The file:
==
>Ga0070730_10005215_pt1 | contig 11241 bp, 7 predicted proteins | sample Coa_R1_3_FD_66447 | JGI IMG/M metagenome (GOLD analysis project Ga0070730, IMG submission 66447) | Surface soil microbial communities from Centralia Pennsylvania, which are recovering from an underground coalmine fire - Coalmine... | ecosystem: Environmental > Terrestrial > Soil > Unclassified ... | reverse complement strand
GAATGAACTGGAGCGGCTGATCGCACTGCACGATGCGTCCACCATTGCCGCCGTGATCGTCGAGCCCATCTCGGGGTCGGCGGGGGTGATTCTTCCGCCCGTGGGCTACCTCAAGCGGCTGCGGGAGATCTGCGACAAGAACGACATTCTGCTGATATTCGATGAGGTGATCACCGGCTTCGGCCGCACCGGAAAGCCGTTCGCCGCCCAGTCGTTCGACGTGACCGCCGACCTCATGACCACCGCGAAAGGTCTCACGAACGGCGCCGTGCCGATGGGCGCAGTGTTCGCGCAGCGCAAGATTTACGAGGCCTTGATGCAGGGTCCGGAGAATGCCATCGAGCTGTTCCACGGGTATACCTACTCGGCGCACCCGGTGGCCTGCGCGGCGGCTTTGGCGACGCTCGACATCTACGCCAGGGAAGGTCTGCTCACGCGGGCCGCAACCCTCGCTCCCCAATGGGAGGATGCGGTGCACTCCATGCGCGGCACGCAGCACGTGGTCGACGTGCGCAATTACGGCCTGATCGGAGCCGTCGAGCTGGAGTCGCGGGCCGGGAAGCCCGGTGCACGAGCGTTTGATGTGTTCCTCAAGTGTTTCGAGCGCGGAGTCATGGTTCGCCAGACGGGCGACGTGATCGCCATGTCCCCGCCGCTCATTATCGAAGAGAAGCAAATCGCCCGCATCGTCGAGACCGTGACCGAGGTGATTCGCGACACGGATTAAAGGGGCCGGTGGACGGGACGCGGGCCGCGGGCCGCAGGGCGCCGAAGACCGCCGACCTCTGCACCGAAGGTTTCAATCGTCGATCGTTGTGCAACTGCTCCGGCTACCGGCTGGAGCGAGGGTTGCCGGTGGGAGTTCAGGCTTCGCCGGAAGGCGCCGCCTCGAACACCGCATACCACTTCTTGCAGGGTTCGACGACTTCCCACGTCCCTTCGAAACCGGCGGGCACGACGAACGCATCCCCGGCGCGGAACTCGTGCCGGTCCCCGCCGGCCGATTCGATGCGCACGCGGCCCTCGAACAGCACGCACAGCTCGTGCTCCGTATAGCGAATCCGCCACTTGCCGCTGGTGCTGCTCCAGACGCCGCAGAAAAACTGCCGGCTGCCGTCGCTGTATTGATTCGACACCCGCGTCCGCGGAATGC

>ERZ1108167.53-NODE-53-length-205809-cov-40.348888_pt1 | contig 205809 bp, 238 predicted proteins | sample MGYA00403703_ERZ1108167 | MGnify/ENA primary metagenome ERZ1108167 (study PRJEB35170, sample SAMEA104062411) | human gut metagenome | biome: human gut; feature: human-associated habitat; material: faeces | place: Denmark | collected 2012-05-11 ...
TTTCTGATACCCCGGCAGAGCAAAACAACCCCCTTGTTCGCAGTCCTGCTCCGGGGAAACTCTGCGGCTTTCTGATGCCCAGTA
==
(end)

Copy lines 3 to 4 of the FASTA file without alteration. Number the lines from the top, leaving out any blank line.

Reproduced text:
>ERZ1108167.53-NODE-53-length-205809-cov-40.348888_pt1 | contig 205809 bp, 238 predicted proteins | sample MGYA00403703_ERZ1108167 | MGnify/ENA primary metagenome ERZ1108167 (study PRJEB35170, sample SAMEA104062411) | human gut metagenome | biome: human gut; feature: human-associated habitat; material: faeces | place: Denmark | collected 2012-05-11 ...
TTTCTGATACCCCGGCAGAGCAAAACAACCCCCTTGTTCGCAGTCCTGCTCCGGGGAAACTCTGCGGCTTTCTGATGCCCAGTA